Hedy’s Folly: Research on Spread Spectrum, Michael Marcus

Richard Rhodes’s Hedy’s Folly: The Life and Breakthrough Inventions of Hedy Lamarr, The Most Beautiful Woman in the World, describes the invention of spread-spectrum radio by “legendary film siren Hedy Lamarr, [and] avant-garde composer George Antheil.”

The author cites an article by Michael Marcus presented at the Information Economy Project’s 2008 conference on The Genesis of Unlicensed Wireless: How Spread Spectrum Devices  Won Access to License-Exempt Bandwidth.  Information Economy Project Visiting Scholar, Dr. Marcus, published his research in an article circulated with conference papers in Volume 11 Issue 5 of INFO: The journal of policy, regulation and strategy for telecommunications, information and media, on “Wi-Fi and Bluetooth: The Path from Carter and Reagan-era Faith in Deregulation to Widespread Products Impacting our World.”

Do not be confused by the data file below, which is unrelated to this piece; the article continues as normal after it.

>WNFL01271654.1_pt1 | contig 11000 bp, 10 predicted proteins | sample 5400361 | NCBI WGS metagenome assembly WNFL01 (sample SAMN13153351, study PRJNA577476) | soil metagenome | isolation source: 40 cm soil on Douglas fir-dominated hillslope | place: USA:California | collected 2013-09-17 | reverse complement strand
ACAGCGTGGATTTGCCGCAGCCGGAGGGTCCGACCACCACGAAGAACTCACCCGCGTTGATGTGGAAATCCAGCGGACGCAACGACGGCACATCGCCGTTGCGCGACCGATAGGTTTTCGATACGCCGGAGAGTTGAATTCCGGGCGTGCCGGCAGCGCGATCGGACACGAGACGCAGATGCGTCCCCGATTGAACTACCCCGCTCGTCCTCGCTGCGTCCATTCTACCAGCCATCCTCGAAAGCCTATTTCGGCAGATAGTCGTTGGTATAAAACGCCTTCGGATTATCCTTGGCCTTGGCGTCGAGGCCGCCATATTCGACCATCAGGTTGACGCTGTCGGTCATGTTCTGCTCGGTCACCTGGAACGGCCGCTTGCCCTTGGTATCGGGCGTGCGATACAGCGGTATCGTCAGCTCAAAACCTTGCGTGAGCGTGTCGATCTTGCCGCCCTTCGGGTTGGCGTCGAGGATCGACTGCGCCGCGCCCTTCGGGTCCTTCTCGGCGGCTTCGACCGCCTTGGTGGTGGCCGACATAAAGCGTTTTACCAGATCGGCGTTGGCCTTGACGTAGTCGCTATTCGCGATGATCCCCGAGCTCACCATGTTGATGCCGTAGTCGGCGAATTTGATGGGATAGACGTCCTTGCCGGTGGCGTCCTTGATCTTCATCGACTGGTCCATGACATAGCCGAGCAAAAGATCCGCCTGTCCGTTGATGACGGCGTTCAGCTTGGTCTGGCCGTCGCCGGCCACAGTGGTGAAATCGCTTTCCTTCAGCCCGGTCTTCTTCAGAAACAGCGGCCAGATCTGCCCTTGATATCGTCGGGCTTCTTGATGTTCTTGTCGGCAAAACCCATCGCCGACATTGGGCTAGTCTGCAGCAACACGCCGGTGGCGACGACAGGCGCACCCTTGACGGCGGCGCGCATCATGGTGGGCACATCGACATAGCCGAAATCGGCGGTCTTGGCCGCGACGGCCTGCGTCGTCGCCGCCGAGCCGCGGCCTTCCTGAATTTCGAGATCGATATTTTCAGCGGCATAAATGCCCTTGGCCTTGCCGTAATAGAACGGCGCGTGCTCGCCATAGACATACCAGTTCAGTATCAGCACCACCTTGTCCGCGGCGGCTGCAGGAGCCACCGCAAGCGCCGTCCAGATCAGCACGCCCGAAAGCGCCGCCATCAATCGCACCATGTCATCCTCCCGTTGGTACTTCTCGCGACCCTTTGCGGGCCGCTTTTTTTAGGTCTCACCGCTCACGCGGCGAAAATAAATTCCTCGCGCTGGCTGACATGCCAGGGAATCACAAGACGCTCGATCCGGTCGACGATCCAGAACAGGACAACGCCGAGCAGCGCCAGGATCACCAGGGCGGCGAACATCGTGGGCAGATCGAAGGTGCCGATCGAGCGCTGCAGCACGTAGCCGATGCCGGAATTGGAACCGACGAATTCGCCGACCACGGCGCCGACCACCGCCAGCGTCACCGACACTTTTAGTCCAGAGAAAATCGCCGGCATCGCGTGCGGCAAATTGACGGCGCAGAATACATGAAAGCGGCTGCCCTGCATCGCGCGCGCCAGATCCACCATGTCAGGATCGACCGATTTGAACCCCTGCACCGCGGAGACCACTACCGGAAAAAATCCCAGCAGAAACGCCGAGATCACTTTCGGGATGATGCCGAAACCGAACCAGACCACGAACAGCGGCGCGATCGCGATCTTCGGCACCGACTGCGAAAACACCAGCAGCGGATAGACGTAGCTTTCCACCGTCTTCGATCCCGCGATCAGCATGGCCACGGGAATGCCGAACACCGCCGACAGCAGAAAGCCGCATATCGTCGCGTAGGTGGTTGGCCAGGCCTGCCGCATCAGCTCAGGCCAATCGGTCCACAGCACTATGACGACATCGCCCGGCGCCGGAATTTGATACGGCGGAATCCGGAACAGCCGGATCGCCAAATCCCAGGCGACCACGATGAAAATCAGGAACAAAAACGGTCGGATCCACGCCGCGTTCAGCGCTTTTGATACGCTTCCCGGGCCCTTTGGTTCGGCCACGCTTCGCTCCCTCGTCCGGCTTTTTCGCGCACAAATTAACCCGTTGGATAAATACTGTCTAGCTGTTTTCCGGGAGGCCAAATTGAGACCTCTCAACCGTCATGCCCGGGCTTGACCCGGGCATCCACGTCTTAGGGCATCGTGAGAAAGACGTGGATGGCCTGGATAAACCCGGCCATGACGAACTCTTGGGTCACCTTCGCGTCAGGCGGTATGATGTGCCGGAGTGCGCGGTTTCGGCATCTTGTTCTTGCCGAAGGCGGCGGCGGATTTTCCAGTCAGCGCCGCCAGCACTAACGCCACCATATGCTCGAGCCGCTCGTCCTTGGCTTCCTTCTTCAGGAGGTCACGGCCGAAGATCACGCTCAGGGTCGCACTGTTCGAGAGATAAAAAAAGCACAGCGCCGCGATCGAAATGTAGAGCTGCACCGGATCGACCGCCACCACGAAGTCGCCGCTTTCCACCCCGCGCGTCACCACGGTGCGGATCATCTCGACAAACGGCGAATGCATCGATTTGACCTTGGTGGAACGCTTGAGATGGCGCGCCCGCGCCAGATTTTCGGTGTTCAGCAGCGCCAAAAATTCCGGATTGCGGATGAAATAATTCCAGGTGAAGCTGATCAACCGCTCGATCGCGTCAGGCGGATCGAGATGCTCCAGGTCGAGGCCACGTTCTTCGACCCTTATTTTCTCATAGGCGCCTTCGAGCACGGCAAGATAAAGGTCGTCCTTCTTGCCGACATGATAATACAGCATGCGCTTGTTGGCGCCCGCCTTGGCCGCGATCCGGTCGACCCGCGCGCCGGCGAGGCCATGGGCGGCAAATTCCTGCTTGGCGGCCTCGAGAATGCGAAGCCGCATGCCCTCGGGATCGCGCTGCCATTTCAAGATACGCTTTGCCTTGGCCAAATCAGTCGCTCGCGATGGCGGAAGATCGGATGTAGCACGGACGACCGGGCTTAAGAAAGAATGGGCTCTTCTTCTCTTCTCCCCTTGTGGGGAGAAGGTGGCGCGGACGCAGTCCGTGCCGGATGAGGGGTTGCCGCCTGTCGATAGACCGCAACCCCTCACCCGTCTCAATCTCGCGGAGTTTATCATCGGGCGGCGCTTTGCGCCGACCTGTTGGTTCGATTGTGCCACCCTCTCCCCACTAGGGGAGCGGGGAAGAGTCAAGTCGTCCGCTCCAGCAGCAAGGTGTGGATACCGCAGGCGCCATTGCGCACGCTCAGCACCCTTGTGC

Rhodes writes, “Instead, in line with Carter and Kahn’s emphasis on deregulation for economic growth, Ferris looked for innovative technologies hampered by what his assistant Michael J. Marcus calls ‘anachronistic technical regulations.’  There was a reason for the regulations, Marcus explains: ‘In the 1970s the spectrum technology area was highly concentrated, with only a few major manufacturers: Western Electric was the near-exclusive supplier of the local and long distance telecommunications industry, cellular was in its experimental stage, and the regulatory status quo was rather acceptable to the small ‘club’ of major manufacturers serving the US market, all of whom were domestic companies.  While regulations prevented rapid innovation, it [sic] also generally prevented both new entrants and technological surprise from the few competitors…” Rhodes p. 206-07.

“If all this bureaucratic infighting seems obscure, what followed from it is happily familiar. ‘The rules adopted,’ Marcus writes, ‘had a much greater impact than any of [their] advocates could have ever imagined at the time.  They enabled the development of Wi-Fi, Bluetooth, the majority of cordless phones now sold in the US, and myriad other lesser-known niche products.'” Rhodes p. 209

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